When you think of the southern United States, you can’t help but think of the delicious dishes that southern chefs are known for – country ham, chicken and waffles, grits, collard greens, barbecue. And let’s not forget biscuits and gravy. Of course, biscuits weren’t a southern invention — this region of the country simply took it and made it their own.
In fact, biscuits, in one form or another, go back hundreds of years. The word “biscuit” comes from the French, meaning “twice cooked.” This referred to how the original biscuits were… well, cooked twice.
The original biscuits were hard, dry, and portable fare — perfect for soldiers and sailors on the go. They were originally made in Europe, but early settlers to America brought with them the tradition of biscuit making and eating.
Biscuits were popular because they were not only delicious but easy to make, and stored well. They were also inexpensive to make, since they could be made without using costly yeast.
Through the years they became a popular food for soldiers once again. During the Civil War, soldiers often had to settle for a meal made up only of biscuits, or hardtack, as it was known.
In the early 1930s, biscuit making became even easier, when the now-familiar refrigerated canned dough was patented and started to show up in local grocery stores.
Nowadays, of course, biscuits are even easier to get a hold of, as you can find them on many fast food menus—whether the restaurant is southern-themed or not.
Whether you make your biscuits or buy them somewhere, there are a variety of accompaniments people enjoy with their biscuits—molasses, syrup, honey, and jelly are all popular choices. However, the shape and density of biscuits—plus the delightful way they go together—made the pairing of biscuits and gravy inevitable. What could be better to sop up every drop of gravy on a plate?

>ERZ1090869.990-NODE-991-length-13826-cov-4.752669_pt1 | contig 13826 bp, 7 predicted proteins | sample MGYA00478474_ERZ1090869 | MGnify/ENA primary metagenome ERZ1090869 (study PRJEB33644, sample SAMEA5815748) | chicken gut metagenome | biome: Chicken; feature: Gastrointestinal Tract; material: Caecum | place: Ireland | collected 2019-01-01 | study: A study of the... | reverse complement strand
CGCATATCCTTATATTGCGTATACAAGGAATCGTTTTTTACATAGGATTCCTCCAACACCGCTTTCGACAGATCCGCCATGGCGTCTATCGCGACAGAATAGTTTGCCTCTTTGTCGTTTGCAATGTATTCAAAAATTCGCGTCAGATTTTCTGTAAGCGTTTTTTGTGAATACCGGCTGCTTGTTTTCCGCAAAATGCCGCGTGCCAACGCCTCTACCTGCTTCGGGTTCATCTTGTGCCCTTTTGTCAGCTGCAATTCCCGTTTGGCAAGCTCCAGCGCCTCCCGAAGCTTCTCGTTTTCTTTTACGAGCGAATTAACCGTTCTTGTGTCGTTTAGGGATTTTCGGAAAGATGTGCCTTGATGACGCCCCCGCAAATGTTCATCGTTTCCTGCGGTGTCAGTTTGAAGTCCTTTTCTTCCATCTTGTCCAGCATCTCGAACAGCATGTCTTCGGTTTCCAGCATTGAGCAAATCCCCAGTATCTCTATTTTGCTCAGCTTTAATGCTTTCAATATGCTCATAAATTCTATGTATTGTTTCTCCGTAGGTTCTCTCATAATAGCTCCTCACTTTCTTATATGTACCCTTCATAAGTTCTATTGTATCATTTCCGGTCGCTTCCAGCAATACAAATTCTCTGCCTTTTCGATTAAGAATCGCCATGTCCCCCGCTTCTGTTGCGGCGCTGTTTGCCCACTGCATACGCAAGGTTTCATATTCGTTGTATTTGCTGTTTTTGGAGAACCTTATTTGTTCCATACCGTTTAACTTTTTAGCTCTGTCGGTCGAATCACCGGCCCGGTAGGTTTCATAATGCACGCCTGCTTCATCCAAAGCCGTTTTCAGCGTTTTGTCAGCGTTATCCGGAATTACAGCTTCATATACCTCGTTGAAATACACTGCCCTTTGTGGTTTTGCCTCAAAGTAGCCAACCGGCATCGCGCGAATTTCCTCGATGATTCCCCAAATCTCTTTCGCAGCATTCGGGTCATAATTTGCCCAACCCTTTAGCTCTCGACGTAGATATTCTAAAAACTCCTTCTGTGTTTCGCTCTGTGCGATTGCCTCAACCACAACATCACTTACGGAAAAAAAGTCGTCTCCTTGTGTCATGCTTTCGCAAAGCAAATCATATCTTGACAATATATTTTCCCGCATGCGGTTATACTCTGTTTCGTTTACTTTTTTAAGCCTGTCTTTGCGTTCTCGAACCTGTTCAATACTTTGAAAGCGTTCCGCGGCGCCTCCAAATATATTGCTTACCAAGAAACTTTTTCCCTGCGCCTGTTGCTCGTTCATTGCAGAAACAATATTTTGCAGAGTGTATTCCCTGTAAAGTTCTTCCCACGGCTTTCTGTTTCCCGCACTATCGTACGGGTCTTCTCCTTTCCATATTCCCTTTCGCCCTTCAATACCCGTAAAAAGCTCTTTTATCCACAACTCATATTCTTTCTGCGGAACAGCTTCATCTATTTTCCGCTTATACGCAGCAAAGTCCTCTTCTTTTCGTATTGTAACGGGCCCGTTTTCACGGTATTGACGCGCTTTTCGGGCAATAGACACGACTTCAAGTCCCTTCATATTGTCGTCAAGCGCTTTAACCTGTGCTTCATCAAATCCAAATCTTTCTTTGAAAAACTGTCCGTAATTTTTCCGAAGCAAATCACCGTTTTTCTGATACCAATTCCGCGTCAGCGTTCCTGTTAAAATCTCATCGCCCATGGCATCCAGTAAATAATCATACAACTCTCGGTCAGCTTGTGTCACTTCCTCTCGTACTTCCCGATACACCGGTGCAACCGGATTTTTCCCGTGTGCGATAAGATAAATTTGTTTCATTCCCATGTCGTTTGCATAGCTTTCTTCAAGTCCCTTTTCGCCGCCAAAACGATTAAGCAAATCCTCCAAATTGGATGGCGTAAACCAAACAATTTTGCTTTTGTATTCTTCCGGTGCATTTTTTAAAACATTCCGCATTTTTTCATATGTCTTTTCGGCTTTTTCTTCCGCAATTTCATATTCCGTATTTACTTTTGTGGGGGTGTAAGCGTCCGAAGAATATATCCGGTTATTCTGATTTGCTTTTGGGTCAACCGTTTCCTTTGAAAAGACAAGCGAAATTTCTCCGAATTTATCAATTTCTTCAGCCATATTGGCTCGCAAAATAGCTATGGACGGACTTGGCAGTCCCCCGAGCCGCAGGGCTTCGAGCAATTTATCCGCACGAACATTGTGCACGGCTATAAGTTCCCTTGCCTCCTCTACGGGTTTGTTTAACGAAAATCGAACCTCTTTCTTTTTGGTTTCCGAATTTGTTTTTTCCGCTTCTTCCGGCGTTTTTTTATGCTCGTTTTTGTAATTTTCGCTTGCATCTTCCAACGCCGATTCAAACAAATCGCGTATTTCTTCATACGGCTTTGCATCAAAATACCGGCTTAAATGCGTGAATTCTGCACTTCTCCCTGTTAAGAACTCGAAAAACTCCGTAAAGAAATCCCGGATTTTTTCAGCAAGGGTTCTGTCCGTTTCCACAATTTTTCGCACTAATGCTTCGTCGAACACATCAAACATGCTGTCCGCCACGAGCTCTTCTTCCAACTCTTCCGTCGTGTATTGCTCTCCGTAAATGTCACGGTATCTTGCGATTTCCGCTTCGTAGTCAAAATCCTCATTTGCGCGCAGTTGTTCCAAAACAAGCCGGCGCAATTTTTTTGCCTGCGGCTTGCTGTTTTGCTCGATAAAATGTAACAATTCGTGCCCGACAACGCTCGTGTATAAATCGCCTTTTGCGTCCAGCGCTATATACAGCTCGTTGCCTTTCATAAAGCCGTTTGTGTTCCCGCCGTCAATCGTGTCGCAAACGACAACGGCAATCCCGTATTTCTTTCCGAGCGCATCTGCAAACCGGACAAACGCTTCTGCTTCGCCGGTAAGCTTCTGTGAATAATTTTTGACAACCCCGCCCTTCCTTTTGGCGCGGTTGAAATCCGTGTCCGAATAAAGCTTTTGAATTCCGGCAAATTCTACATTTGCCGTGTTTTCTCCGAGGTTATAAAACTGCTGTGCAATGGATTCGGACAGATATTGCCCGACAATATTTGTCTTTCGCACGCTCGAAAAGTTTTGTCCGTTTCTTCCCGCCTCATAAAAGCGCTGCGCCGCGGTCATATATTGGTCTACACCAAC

Here are a few tips for making the best, most delicious, gluten-free buttermilk biscuits:
Although usually a baking tip is to use ingredients at room temperature, this time the opposite is true. You’ll want to make sure that your fats and liquids are cold.
Don’t mix the dough too much. The less you mess with it, the lighter and fluffier your biscuits will be.
When you are cutting up the butter to add into your dough, go ahead and leave some big chunky pieces—this will also help your biscuits to be fluffy.
If you make biscuits and they don’t come out like you want them to, the next time try adding less liquid. Or, add a little at a time until you get a moist dough.
When baking, put your biscuits close together, about ½ inch apart. This will help them to rise nicely.
For a load more tips that will help your biscuits be beautiful and bountiful, see here: 5 more secrets
If you’re craving your favorite comfort food but are living gluten-free nowadays, not to worry. Here’s a recipe for fluffy and light gluten-free buttermilk biscuits.
Gluten Free Buttermilk Biscuits
- Cornstarch¾ cup
- Xanthan gum1¾ tsp
- Potato starch½ cup
- Baking powder1 tbsp
- Baking soda¼ tsp
- Salt½ tsp
- Sugar1 tbsp
- Buttermilk¾ cup
- Cold butter⅓ cup
Preheat your oven to 375°F (190°C). Spray a cooking sheet with cooking spray.
Place all the dry ingredients into a food processor. Mix with six pulses, one second each.
Cut up the butter into 1/4 inch cubes, and add them to the mixture. Mix with 12 pulses, one second each. (It should look like a bowl full of crumbs.)
Add in the buttermilk. Mix with eight pulses, one second each. Now, the dough should stick together in a moist clump.
With your hands, form the dough into biscuit shapes (this recipe will make six to eight biscuits). Put them on the cookie sheet, and bake for 10-12 minutes or until they are lightly brown.
Slather with butter and/or the topping of your choice, and enjoy!